Papi, Massimiliano; Brunelli, Roberto; Ciasca, Gabriele; Maiorana, Alessandro; Maulucci, Giuseppe; Palmieri, Valentina; Parasassi, Tiziana; De Spirito, Marco

    2016-07-01

    Relevant physiological functions are exerted by circulating low density lipoprotein (LDL) as well as eventual pathological processes triggering atherogenesis. Modulation of these functions can well be founded on modifications of LDL structure. Given its large dimension, multicomponent organization and strong interactions between the protein apoB-100 and lipids, determining LDL 3D structure remains a challenge. We propose a novel quantitative physical approach to this complex biological problem. We introduce a three-component model, fitted to small angle x-ray scattering data on LDL maintained in physiological conditions, able to achieve a consistent 3D structure. Unexpected features include three distinct protein domains protruding out of a sphere, quite rough in its surface, where several core lipid areas are exposed. All LDL components are affected by 17-β-estradiol (E2) binding to apoB-100. Mostly one of the three protruding protein domains, dramatically reducing its presence on the surface and with a consequent increase of core lipids’ exposure. This result suggests a structural basis for some E2 protecting roles and LDL physiological modifications.

  18. Immunization with cationized BSA inhibits progression of disease in ApoBec-1/LDL receptor deficient mice with manifest atherosclerosis.

    PubMed

    Kolbus, Daniel; Wigren, Maria; Ljungcrantz, Irena; Söderberg, Ingrid; Alm, Ragnar; Björkbacka, Harry; Nilsson, Jan; Fredrikson, Gunilla N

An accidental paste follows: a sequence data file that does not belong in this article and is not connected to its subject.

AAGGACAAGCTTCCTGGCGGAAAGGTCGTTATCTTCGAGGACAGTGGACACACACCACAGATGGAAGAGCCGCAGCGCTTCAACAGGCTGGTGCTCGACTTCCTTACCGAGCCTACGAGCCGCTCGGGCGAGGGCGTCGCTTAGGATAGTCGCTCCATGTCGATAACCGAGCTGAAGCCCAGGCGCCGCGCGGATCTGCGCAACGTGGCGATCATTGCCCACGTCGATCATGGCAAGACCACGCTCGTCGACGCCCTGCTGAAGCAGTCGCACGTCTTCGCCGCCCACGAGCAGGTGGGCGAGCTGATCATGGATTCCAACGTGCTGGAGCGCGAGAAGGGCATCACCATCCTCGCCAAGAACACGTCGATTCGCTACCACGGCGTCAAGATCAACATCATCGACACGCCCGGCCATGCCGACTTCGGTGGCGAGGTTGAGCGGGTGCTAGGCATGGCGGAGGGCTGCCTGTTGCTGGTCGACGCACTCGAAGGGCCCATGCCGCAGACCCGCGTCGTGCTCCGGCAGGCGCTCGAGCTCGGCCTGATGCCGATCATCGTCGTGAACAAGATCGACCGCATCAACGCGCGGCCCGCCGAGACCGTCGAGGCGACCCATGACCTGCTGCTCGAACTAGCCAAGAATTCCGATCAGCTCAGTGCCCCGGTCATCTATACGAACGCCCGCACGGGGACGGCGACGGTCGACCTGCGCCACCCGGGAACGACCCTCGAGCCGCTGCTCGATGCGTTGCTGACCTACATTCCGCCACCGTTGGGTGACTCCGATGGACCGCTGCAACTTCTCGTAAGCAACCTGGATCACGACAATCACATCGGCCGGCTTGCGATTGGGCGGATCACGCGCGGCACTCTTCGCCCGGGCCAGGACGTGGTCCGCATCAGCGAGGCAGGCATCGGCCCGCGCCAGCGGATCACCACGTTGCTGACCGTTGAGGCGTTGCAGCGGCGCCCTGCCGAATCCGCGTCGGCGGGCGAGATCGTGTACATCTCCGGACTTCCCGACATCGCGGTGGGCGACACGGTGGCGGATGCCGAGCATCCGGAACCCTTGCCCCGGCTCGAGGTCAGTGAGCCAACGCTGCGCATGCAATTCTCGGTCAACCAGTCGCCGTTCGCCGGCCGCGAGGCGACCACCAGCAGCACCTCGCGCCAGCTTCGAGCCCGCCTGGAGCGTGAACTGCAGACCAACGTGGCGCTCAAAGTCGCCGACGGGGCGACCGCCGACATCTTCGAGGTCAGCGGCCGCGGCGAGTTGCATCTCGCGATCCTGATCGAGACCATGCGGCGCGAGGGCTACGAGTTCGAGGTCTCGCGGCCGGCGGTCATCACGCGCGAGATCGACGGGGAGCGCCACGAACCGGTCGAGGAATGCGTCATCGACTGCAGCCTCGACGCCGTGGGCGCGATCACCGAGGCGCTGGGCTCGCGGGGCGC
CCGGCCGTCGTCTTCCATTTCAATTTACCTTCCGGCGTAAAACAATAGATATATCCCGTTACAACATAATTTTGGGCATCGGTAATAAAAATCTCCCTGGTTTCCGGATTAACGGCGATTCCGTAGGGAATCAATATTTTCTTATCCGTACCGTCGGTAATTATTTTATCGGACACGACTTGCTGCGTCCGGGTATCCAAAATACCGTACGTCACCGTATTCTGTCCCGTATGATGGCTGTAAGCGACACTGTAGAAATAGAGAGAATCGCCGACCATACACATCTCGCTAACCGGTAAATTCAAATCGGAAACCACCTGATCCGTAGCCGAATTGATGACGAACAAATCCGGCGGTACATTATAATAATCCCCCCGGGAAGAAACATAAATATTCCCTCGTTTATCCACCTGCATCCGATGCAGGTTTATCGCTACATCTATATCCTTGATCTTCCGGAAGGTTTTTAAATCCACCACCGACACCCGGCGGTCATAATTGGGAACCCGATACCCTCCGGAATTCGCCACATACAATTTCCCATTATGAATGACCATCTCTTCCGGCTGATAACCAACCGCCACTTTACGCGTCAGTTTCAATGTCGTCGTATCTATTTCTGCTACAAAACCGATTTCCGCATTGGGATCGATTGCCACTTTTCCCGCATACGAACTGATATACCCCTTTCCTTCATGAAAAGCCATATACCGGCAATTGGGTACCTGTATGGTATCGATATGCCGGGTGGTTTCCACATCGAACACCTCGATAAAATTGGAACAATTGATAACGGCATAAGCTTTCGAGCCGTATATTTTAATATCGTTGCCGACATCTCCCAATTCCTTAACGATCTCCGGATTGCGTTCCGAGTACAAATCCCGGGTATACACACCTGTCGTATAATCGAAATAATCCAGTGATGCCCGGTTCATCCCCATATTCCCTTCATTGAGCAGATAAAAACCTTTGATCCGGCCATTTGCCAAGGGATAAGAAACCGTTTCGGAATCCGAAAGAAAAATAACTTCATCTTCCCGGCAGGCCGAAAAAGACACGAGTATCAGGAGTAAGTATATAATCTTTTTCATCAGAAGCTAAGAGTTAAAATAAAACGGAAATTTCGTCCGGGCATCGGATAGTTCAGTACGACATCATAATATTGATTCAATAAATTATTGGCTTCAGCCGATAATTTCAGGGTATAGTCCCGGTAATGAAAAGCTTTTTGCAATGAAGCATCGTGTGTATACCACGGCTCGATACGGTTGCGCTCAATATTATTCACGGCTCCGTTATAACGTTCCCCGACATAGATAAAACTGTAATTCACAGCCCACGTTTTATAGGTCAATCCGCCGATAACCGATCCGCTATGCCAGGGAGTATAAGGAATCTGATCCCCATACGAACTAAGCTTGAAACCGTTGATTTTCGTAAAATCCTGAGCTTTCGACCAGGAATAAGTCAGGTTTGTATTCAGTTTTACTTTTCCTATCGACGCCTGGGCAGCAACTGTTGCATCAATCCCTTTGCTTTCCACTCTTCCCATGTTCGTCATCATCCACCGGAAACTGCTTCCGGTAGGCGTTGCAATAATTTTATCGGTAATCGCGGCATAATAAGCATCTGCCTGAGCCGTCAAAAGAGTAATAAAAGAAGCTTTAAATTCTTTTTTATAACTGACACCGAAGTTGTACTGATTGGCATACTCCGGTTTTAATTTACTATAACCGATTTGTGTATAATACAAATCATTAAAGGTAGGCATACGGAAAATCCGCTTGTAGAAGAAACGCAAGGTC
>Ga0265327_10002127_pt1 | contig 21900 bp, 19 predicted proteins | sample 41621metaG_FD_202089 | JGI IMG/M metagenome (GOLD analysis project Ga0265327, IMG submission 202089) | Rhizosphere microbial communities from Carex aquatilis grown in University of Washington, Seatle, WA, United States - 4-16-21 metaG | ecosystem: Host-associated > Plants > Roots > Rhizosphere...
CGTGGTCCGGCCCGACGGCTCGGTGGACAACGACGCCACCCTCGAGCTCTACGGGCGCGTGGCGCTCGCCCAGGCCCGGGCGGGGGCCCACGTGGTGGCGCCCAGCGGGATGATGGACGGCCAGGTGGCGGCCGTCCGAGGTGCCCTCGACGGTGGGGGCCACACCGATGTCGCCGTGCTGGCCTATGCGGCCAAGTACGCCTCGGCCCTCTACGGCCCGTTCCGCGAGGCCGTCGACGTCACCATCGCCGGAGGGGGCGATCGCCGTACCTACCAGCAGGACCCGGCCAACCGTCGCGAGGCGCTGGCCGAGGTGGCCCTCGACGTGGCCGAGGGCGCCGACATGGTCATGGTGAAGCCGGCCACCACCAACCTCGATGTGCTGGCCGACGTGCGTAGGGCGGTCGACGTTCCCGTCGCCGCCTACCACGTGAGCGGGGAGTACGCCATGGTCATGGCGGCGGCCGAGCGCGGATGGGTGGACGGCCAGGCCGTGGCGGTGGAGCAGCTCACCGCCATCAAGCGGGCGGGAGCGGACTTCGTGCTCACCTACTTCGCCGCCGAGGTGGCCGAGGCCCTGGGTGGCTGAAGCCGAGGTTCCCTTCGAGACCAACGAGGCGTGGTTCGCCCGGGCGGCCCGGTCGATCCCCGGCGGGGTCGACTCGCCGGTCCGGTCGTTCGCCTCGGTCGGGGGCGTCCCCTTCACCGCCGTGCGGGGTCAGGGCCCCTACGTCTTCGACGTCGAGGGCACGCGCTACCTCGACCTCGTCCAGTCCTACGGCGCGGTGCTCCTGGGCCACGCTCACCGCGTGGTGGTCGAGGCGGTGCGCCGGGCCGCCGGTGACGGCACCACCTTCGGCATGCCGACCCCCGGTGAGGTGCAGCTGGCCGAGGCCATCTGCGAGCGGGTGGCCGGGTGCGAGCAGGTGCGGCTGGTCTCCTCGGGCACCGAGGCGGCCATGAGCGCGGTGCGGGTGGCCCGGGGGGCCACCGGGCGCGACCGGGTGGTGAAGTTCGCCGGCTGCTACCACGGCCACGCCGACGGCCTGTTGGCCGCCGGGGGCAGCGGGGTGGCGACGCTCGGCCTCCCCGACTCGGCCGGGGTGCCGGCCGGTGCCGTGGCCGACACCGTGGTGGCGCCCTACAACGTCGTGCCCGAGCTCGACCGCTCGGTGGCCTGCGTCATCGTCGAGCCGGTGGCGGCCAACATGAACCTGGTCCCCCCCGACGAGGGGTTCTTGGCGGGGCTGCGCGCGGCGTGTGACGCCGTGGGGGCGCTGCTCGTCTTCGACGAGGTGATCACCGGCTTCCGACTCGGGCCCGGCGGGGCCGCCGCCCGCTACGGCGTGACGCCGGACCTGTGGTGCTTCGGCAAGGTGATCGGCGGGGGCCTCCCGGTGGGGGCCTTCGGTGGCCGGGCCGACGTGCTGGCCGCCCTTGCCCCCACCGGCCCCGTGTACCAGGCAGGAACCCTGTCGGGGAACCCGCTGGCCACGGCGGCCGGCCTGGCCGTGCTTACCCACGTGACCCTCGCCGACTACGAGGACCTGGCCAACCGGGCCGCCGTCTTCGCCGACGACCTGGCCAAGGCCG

2011-06-01

    Immune responses against modified self-antigens generated by hypercholesterolemia play an important role in atherosclerosis identifying the immune system as a possible novel target for prevention and treatment of cardiovascular disease. It has recently been shown that these immune responses can be modulated by subcutaneous injection of adjuvant. In the present study we immunized 25-week old ApoBec-1/LDL receptor deficient mice with manifest atherosclerosis with adjuvant and two different concentrations of the carrier molecule cationized BSA (cBSA). Plasma levels of Th2-induced apolipoprotein B (apoB)/IgG1 immune complexes were increased in the cBSA immunized groups verifying induction of immunity against a self-antigen. Mice were sacrificed at 36 weeks of age and atherosclerosis was monitored by en face Oil red O staining of the aorta. Immunization with 100 μg cBSA inhibited plaque progression, whereas the lower dose (50 μg) did not. In addition, the higher dose induced a more stable plaque phenotype, indicated by a higher content of collagen and less macrophages and T cells in the plaques. Moreover, there was an increased ratio of Foxp3+/Foxp3⁻ T cells in the circulation suggesting activation of a regulatory T cell response. In conclusion, we show that immunization with cBSA induces an immune response against apoB as well as an activation of Treg cells. This was associated with development of a more stable plaque phenotype and reduced atherosclerosis progression.

  19. Human LDL Structural Diversity Studied by IR Spectroscopy

    PubMed Central

    Fernández-Higuero, José A.; Salvador, Ana M.; Martín, Cesar; Milicua, José Carlos G.; Arrondo, José L. R.

    2014-01-01